We all are still recovering from full-blown quarantine from the Covid-19 outbreak two years ago. And for most, getting the vaccine and protecting themselves and family have proved effective. People are beginning to get a sense of safety back, and are venturing outside the home. Whether it’s for a grocery run, a trip to the museum, or just spending time with friends, it’s good to get a sense of normalcy back. But for younger, early education kids, what impacts could this have on their social skills?

The Importance of Social Skills

Children take cues from everyone and everything they meet. They are constantly learning, and this is never truer than when they are younger, around two to three years old. This is a critical learning period for them to start developing social skills. Children at this stage are starting to initiate contact, often times waving and saying “Hi” or “Bye” to people they see. Children are also learning when to wait their turn to speak, and make eye contact or look at people who are talking. Within a year or two, they are already starting to communicate more, often with a larger vocabulary. They are also spending more time with children their own age, having play dates and beginning to learn taking turns and playing with toys.  

What Could Your Child Be Missing?

If your child was in these critical learning ages when the pandemic hit, it might have impacted how well they were able to pick up on social cues from others. Not being able to spend time with others and staying at home might have made it harder for children to learn to play well with others, listen thoughtfully and engage others. Of course, children have their parents and any siblings at home to help with some social skills, but part of these skills is learning from strangers, friends and other people they may interact with down the road. Coming out of the pandemic, they may be a little more hesitant or shy around people, and may be a little more awkward around their peers.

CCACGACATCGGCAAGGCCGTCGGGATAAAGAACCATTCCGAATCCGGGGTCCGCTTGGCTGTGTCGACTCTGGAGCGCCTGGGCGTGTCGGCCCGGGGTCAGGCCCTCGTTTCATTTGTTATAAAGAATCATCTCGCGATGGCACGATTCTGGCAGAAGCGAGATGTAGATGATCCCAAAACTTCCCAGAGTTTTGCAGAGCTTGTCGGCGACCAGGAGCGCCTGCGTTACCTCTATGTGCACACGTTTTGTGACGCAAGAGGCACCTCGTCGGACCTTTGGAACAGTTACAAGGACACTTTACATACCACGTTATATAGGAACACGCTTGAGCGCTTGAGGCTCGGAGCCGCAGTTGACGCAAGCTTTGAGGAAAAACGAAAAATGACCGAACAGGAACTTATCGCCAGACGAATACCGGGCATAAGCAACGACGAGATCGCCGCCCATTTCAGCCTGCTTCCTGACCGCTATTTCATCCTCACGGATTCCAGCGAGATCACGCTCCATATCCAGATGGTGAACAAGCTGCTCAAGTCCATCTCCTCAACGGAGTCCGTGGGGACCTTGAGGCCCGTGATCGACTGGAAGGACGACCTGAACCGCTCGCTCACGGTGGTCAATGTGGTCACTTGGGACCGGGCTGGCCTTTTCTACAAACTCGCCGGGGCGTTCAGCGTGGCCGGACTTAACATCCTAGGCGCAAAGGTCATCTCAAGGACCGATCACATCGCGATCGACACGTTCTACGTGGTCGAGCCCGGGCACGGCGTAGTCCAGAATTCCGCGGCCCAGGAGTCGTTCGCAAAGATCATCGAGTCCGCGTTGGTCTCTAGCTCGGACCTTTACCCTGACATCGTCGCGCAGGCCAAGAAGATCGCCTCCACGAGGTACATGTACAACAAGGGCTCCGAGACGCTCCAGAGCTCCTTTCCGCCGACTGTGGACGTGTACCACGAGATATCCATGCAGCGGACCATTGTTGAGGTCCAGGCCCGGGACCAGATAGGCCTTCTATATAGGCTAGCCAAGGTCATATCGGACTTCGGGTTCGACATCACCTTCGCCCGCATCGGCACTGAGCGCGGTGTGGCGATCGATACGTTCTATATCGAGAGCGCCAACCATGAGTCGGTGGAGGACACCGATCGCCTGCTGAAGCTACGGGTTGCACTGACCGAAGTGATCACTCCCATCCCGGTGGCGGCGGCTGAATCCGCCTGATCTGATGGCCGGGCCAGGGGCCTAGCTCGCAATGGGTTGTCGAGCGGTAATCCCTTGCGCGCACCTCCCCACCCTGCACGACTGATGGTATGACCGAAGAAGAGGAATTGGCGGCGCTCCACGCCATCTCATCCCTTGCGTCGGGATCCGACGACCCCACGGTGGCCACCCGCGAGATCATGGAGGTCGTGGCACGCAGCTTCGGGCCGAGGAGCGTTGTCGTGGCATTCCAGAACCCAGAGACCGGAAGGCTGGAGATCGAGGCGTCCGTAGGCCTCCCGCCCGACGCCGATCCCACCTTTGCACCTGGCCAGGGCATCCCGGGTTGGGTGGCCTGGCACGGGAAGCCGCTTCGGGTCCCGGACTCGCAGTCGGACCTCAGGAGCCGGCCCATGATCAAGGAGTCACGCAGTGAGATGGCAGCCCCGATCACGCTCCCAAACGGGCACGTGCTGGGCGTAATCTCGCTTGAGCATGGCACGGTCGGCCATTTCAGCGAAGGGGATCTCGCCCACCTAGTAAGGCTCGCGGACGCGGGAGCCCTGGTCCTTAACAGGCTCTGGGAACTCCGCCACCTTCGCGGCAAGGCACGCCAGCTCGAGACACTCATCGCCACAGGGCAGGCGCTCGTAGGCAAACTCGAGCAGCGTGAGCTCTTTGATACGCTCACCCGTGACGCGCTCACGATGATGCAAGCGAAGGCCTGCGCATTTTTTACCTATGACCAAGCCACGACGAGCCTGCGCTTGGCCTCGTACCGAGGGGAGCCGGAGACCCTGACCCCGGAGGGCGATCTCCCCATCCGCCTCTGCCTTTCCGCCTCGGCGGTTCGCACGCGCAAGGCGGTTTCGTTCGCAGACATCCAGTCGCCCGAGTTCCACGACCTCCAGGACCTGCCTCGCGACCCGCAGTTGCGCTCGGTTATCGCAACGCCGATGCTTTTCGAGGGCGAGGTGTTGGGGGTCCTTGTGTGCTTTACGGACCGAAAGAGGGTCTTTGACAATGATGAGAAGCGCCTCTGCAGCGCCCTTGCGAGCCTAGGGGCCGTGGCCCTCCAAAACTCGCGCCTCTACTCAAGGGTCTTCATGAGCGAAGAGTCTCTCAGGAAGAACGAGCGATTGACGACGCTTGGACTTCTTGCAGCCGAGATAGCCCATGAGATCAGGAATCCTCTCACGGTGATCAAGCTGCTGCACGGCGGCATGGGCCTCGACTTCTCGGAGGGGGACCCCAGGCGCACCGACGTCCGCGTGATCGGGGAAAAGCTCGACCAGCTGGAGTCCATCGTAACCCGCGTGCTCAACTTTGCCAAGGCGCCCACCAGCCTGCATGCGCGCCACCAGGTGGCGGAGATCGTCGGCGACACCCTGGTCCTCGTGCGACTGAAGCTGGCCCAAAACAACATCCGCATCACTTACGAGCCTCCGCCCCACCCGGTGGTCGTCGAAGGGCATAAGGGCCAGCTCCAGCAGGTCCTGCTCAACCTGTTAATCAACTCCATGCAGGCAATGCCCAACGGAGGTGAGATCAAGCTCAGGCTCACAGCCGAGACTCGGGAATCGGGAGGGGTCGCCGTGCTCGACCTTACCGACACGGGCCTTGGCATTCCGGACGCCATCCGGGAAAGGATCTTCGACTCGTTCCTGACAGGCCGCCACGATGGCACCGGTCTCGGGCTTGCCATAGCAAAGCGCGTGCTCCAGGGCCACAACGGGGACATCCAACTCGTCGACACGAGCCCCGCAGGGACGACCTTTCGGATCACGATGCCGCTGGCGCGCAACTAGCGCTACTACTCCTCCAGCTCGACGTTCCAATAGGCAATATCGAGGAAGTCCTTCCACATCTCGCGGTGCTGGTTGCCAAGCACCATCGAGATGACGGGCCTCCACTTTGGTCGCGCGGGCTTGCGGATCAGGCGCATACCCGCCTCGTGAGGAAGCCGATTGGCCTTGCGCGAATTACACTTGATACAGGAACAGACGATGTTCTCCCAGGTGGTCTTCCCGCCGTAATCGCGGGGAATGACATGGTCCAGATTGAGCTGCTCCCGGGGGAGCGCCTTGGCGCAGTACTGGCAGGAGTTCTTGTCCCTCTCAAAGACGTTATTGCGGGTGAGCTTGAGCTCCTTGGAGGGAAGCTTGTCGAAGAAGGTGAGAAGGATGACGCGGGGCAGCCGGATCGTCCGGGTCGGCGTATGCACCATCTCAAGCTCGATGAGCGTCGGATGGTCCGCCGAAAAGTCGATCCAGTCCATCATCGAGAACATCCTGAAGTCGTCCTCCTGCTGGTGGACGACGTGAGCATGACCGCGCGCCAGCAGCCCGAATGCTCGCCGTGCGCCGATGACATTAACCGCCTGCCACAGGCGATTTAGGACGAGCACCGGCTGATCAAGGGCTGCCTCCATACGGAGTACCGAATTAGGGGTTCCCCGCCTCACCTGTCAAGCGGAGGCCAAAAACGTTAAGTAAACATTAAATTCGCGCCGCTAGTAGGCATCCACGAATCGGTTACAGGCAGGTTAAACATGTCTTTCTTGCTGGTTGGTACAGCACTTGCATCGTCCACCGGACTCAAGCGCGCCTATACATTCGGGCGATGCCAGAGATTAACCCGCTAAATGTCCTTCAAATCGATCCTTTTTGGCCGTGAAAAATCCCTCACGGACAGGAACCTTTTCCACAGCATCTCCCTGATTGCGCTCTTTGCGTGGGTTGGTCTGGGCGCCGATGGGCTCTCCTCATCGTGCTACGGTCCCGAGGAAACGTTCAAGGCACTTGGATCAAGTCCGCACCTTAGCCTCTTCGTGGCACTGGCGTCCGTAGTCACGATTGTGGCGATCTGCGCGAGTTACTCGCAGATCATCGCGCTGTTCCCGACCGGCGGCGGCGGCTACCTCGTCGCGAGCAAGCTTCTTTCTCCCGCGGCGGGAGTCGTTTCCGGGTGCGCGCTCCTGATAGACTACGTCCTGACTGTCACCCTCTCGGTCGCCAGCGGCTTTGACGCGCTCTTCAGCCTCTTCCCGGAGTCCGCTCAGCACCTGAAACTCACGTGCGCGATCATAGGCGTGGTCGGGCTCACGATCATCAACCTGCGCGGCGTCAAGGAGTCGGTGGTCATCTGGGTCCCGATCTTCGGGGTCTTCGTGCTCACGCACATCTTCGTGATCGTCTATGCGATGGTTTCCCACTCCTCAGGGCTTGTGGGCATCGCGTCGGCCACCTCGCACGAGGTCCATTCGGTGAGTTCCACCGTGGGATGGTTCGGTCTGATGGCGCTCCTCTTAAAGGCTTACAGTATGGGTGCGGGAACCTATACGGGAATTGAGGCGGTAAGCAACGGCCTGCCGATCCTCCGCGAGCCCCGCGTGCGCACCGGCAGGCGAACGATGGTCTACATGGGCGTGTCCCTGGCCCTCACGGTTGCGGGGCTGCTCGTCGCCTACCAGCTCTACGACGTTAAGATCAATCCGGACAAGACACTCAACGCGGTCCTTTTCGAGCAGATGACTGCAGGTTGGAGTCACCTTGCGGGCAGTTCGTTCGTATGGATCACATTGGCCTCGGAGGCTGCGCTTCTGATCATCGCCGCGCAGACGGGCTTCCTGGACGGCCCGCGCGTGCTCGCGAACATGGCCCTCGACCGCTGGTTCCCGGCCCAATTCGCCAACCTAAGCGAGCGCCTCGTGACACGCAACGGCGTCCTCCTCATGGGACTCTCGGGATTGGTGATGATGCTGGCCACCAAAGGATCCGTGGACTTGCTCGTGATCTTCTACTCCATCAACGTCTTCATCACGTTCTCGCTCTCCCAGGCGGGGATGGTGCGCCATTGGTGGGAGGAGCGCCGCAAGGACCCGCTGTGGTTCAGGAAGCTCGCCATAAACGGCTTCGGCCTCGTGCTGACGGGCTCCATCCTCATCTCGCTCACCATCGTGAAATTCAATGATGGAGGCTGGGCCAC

What You Can Do to Help

With two years already gone by with limited social interactions, you may have already taken this task upon yourself to help your child learn these necessary skills. One relatively easy way to get some more social interactions for your child is to have Zoom or other video play dates with neighbors’ children. Although it’s not as great as in-person contact, it’s still seeing other people and developing relationship and social skills. Plus, it will benefit your friends and neighbors who may be struggling with the same issues! You can also look to the Internet for some videos and lessons online that may also help catch your child’s attention and help them feel connected to teachers and other students. If you feel comfortable enough, you can even have in-person play dates to help begin those social skills as soon as you can.  

Katie Kyzivat